Backstage is an open-source project, originally created at Spotify and now a CNCF incubating project, that provides a framework for building developer portals. AWS Proton is a managed service for platform engineers that helps you define, vend, and maintain infrastructure templates for self-service deployments. In this post, Provisioning infrastructure using the AWS Proton open-source Backstage plugin, Niall Thomson shares how AWS is contributing to the Backstage open source community with our AWS Proton plugin for Backstage. Check out the code repos above if you want to dive deeper, and follow along with the tutorial. [hands on]
In the post/tutorial, Tutorial: Build Search UI with OpenSearch and ReactiveSearch, Siddharth Kothari walks you through how to build search UIs powered by OpenSearch and ReactiveSearch.
Apache Iceberg is an open-source table format for data stored in data lakes. In the post, Build an Apache Iceberg data lake using Amazon Athena, Amazon EMR, and AWS Glue Kishore Dhamodaran, Mohit Mehta, Giovanni Matteo Fumarola, Jared Keating, and Jack Ye come together to share how to use Amazon EMR Spark to create an Iceberg table, load sample books review data, and use Athena to query, perform schema evolution, row-level update and delete, and time travel, all coordinated through the AWS Glue Data Catalog. [hands on]
Qovery Engine is an open-source abstraction layer library that turns easy application deployment on AWS (and other Cloud providers) in just a few minutes. The Qovery Engine is written in Rust and takes advantage of Terraform, Helm, Kubectl, and Docker to manage resources. If you have not checked this project out, I would encourage you to do so - it is pretty incredible what the team are doing. CEO and co-founder Romaric Philogène is a prolific blogger/vblogger, and last week he shared a super interesting post, The Top 10 AWS Architecture Built with Qovery in 2022. This weeks must read post.
Qiskit [kiss-kit] is an open-source SDK for working with quantum computers at the level of pulses, circuits, and application modules. In the post, Introducing the Qiskit provider for Amazon Braket, Jordan Sullivan shares an open sourced solution (a Qiskit provider for Amazon Braket) that allows users to take their existing algorithms written in Qiskit and run them directly on Amazon Braket. [hands on]
We have a number of posts this weeks covering PostgreSQL. First up we have Optimized bulk loading in Amazon RDS for PostgreSQL where Justin Leto presents several bulk data loading strategies optimised for Amazon Relational Database Service (Amazon RDS) for PostgreSQL.
Following that, Sai Parthasaradhi, Rakesh Raghav, and Veeranjaneyulu Grandhi walk you through how to validate database schema objects migrated from Db2 LUW to Amazon RDS for PostgreSQL or Aurora PostgreSQL in their post, Validate database objects after migrating from IBM Db2 LUW to Amazon Aurora PostgreSQL or Amazon RDS for PostgreSQL [hands on]
And finally, in the post Modernize database stored procedures to use Amazon Aurora PostgreSQL federated queries, pg_cron, and AWS Lambda Prathap Thoguru and Kishore Dhamodaran demonstrate how to modernise your stored procedures using Aurora PostgreSQL extensions such as postgres_fdw, pg_cron, and aws_lambda. [hands on]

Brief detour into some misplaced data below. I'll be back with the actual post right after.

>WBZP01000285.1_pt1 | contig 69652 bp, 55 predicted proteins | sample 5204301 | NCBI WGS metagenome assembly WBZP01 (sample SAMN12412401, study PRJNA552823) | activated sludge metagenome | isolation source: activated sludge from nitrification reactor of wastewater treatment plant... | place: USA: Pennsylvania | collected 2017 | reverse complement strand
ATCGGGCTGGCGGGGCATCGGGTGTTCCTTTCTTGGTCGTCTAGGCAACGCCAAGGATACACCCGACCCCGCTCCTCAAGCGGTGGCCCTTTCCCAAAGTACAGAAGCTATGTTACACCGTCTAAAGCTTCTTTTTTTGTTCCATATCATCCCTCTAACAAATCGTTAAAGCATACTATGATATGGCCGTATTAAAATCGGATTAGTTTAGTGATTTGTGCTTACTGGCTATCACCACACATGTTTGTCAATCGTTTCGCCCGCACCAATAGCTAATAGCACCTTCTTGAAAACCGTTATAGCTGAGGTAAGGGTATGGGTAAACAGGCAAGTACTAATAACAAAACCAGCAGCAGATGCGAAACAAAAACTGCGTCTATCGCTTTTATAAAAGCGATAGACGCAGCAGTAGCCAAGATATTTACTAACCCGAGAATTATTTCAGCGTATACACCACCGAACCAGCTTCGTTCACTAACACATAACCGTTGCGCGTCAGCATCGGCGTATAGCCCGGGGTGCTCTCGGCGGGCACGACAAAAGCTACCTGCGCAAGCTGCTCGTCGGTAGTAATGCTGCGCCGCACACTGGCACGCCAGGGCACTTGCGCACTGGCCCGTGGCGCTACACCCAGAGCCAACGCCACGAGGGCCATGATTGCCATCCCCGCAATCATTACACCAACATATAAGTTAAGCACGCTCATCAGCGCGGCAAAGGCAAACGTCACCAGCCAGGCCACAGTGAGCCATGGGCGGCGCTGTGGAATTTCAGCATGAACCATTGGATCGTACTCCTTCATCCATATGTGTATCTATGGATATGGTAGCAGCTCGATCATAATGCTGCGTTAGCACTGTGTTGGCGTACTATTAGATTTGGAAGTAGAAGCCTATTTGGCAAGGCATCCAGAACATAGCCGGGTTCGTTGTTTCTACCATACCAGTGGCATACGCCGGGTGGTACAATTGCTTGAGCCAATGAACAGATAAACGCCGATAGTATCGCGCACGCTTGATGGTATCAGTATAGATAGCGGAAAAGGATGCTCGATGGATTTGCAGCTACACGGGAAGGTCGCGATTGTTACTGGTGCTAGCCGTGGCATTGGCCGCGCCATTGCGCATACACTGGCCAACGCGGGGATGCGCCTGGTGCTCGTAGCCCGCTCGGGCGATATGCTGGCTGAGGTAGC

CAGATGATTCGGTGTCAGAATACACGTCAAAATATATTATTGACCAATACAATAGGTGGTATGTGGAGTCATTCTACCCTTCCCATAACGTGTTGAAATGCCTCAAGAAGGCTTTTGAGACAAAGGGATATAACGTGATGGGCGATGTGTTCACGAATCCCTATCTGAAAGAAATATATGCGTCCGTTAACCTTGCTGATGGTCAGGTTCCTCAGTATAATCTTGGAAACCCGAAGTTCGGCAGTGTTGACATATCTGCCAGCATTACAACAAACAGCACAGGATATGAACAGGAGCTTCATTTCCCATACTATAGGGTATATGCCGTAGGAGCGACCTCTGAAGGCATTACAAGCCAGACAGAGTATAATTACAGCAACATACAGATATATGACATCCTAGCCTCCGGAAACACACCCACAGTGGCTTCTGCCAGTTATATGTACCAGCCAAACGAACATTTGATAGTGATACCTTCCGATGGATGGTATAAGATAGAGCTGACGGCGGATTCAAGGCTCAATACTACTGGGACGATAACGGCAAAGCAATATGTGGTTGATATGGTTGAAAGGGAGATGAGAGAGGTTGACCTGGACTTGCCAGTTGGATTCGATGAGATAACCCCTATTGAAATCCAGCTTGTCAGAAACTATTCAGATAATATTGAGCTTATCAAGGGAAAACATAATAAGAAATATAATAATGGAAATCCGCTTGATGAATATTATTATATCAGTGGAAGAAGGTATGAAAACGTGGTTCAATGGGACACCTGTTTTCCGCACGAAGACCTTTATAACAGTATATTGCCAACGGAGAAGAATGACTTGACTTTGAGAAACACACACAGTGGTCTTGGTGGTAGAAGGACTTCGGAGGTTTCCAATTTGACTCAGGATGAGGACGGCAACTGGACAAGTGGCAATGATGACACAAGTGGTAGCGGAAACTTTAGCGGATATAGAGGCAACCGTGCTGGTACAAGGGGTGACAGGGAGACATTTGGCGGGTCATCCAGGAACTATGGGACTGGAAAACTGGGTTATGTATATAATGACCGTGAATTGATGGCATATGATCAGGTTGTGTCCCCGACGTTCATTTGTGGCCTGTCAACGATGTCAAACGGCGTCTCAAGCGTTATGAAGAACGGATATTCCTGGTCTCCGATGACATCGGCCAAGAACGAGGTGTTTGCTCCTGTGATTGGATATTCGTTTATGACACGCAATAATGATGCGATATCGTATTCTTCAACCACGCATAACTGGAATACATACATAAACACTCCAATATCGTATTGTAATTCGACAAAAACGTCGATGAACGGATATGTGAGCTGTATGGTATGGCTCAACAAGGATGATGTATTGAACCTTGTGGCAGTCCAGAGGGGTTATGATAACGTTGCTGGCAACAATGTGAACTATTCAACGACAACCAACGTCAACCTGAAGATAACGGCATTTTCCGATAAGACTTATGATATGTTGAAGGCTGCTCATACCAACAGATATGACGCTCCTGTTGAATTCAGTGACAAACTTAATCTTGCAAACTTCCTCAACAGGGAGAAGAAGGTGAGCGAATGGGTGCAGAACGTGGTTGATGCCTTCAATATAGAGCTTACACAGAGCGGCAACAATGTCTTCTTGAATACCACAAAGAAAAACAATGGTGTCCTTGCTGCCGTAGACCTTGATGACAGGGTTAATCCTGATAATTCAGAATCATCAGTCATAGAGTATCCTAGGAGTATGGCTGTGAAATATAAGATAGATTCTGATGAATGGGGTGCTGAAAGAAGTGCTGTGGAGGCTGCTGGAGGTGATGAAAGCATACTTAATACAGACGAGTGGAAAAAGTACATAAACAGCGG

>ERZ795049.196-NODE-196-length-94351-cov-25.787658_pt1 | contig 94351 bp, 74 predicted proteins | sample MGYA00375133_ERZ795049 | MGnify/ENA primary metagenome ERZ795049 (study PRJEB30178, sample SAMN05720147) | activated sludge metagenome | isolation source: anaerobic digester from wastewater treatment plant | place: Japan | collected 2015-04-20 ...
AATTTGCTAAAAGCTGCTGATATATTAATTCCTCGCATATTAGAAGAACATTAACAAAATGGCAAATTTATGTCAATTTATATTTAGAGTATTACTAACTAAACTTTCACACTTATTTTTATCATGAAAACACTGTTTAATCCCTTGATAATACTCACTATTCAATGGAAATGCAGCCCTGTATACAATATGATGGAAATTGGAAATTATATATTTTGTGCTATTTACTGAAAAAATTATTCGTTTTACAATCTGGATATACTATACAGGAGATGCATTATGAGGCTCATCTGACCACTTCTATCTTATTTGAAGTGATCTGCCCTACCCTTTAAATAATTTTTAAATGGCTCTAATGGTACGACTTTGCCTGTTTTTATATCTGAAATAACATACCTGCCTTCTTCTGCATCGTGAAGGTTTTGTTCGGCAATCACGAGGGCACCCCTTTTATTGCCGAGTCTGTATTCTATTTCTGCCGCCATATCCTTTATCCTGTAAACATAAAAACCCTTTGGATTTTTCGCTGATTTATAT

PostGraphile & CloudQuery
Yevgeny Pats shares how to setup CloudQuery (an open-source cloud asset inventory tool powered by SQL) to build your cloud asset inventory in PostgreSQL and build a GraphQL API query layer with PostGraphile (an open source project that enables you to provide a lightning-fast GraphQL API backed primarily by your PostgreSQL database) on top of it, in his post/tutorial How to expose CloudQuery with PostGraphile
Unified ID 2.0
Unified ID 2.0 (UID2) is a deterministic identifier based on PII (for example, email or phone number) with user transparency and privacy controls. In the post, Introducing Unified ID 2.0 Private Operator Services on AWS Using Nitro Enclaves, Arvind Raghu, Adam Solomon, J.D. Bean, Kanishk Prasad, and Anuj Gupta collaborate to provides a brief overview of UID2 functionality and then show you how you can deploy this on AWS.
Other posts you might like from the past week
- Create cross-account, custom Amazon Managed Grafana dashboards for Amazon Redshift is a a step-by-step tutorial to use the Amazon Redshift data source plugin to visualize metrics from your Amazon Redshift clusters hosted in different AWS accounts using [hands on]
- Build and simulate a Mini Pupper robot in the cloud without managing any infrastructure uses a simple Mini Pupper sample application to demonstrate how to use AWS RoboMaker for robotics application development, testing, and simulation. [hands on]
- Troubleshooting Amazon EKS API servers with Prometheus walks you through some nice dashboards that can help you when you run into operational issues with your Kubernetes clusters
Amazon Aurora PostgreSQL-Compatible Edition now supports PostgreSQL major version 14 (14.3). PostgreSQL 14 includes performance improvements for parallel queries, heavily-concurrent workloads, partitioned tables, logical replication, and vacuuming. PostgreSQL 14 also improves functionality with new capabilities. For example, you can cancel long-running queries if a client disconnects and you can close idle sessions if they time out. Range types now support multi-ranges, allowing representation of non-contiguous data ranges, and stored procedures can now return data via OUT parameters. This release includes new features for Babelfish for Aurora PostgreSQL version 2.1.
Amazon Managed Streaming for Apache Kafka (Amazon MSK) now supports Apache Kafka version 3.1.1 and 3.2.0 for new and existing clusters. Apache Kafka 3.1.1 and Apache Kafka 3.2.0 includes several bug fixes and new features that improve performance. Some of the key features include enhancements to metrics and the use of topic IDs. MSK will continue to use and manage Zookeeper for quorum management in this release for stability.